During the first half of June, the fox family leaves the underground den and looks for a shelter overground (like dense vegetation, blackberry bushes,...). The colour of the fur and the typical foxlike figure (big ears, pointed snout) begin to assume a definite shape. After six weeks, the fur and the figure of the fox are full-grown but the cubs aren't. The teeth of the cubs become too sharp so that the vixen will slowly stop suckling the cubs and the production of milk diminishes. The cubs make more and longer scouting-expeditions throughout the whole territory. They will follow their parents or other members of the group when they go hunting and in that way learn to hunt themselves. At first, the hunting isn't so successful and the cubs concentrate more on easy preys like worms, insects and mice. It's only in the beginning of autumn that the cubs are full-grown, fertile and independent. Most of the grown-up cubs leave the family in search of their own territory and a partner. Some of the cubs leave voluntarily, others are being chased away by their parents (this happens when the average number of foxes that balances a biotope is exceeded; this is directly determined by the food offer). There are also some cubs that stay and join the group. Dog foxes are always chased away out of the parental territory if they haven't already left themselves. For unexperienced, young and grown-up cubs there are some rough times ahead: although they are trained in hunting, there is still a raw season awaiting them. The search for their own territory and a partner will not be without any danger: quarrels with other foxes, the mortal traffic and most of all the hunting trips (plezierjacht?) will mean death for a lot of these young grown-up cubs. Around autumn (= in deze tijd van het jaar?), the population of foxes is on the move. Roaming foxes cover enormous distances, former occupied territories and new territories are being explored and taken. As a result, foxes turn up in the most unlikely places. But foxes will only stay in these places if they think it's suited to them. Courting foxes set out scent marks (urine) and cry to each other over a long distance. On a late autumn or winter night, you can sometimes hear a real concerto of a long-drawn out, shrill howling. If a dog fox and a vixen have found each other, they will stay side by side until mating time. Their relationship is monogamous: a dog fox and a vixen stay loyal to each other until one of the partners dies. Although the mating urge of a dog fox is three months, a vixen is only ready to mate during three days. When the vixen produces a special smell, the dog fox knows that she is ready to mate. If a dog fox tries to approach the vixen sooner, it will be rejected by her. During these three days, both partners mate several times. After the mating, the vixen will search for a proper den to give birth to her cubs. That ends the annual cycle.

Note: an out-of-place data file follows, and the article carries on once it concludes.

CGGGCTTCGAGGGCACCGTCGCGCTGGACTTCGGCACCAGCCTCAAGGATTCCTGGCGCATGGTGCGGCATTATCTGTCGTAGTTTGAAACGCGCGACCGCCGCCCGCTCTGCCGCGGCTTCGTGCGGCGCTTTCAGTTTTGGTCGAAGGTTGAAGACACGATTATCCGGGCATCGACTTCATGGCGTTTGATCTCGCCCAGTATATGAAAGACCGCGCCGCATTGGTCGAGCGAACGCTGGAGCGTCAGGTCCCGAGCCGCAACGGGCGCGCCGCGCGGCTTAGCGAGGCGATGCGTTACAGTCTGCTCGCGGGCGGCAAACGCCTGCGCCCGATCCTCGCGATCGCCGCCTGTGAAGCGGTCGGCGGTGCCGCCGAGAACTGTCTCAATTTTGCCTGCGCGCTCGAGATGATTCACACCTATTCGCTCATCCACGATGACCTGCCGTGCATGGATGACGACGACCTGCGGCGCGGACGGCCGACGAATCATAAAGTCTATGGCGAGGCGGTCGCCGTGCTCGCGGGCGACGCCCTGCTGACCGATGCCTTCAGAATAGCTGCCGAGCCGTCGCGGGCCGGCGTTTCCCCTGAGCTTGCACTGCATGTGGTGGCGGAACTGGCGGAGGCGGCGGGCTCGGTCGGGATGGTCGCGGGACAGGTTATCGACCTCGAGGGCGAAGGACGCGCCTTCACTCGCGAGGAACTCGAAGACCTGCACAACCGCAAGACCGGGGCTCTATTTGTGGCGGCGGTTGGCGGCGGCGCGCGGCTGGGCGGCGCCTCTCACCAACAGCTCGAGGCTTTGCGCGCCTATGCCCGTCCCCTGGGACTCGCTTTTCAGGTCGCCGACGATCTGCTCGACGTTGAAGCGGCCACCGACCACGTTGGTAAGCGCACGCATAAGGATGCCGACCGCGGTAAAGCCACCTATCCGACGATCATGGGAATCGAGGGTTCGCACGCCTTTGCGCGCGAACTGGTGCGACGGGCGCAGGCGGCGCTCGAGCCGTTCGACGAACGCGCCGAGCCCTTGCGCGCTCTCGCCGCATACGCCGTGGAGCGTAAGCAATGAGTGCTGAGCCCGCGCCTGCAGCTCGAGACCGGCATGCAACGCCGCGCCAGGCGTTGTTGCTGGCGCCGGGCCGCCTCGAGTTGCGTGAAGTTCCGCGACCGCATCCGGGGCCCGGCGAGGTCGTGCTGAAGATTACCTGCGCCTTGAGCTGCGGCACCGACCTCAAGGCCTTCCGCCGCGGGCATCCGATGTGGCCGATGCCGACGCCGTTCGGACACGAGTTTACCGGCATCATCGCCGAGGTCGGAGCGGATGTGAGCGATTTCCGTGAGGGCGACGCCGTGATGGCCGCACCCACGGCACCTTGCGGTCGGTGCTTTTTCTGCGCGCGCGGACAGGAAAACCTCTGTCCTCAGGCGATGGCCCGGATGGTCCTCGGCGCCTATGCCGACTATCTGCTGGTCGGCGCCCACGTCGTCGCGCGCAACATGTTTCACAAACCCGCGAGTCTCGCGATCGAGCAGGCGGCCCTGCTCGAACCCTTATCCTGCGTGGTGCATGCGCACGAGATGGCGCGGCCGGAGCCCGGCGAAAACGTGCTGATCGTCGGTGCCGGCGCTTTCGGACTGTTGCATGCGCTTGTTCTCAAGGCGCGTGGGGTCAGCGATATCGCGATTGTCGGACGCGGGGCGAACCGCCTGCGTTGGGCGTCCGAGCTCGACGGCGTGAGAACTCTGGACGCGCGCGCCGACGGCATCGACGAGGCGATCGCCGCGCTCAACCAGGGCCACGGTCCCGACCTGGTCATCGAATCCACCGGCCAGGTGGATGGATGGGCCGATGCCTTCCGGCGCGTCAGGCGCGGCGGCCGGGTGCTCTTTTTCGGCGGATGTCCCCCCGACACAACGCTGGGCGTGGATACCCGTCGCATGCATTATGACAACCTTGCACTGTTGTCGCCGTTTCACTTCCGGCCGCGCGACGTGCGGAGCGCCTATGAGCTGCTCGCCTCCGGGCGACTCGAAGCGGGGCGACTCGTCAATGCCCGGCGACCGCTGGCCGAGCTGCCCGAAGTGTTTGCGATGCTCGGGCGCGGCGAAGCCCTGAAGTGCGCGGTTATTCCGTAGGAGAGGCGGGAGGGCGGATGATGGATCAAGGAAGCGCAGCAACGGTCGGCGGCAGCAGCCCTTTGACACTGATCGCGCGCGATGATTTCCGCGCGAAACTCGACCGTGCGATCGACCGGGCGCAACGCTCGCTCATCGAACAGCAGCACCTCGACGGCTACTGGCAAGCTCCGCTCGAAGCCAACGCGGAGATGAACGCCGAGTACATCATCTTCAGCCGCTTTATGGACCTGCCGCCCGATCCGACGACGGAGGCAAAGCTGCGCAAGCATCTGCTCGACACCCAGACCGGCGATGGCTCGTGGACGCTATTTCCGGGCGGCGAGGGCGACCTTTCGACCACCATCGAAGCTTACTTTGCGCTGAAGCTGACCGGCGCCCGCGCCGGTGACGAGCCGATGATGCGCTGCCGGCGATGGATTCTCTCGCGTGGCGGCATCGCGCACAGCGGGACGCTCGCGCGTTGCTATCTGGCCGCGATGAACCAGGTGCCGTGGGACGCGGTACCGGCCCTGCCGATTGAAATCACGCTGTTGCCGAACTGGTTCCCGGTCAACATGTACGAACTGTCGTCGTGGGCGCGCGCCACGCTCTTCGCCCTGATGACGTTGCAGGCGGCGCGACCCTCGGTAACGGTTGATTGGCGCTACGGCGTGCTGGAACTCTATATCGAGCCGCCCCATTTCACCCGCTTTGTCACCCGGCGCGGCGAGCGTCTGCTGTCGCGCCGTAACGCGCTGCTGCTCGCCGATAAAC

© Hans Schockaert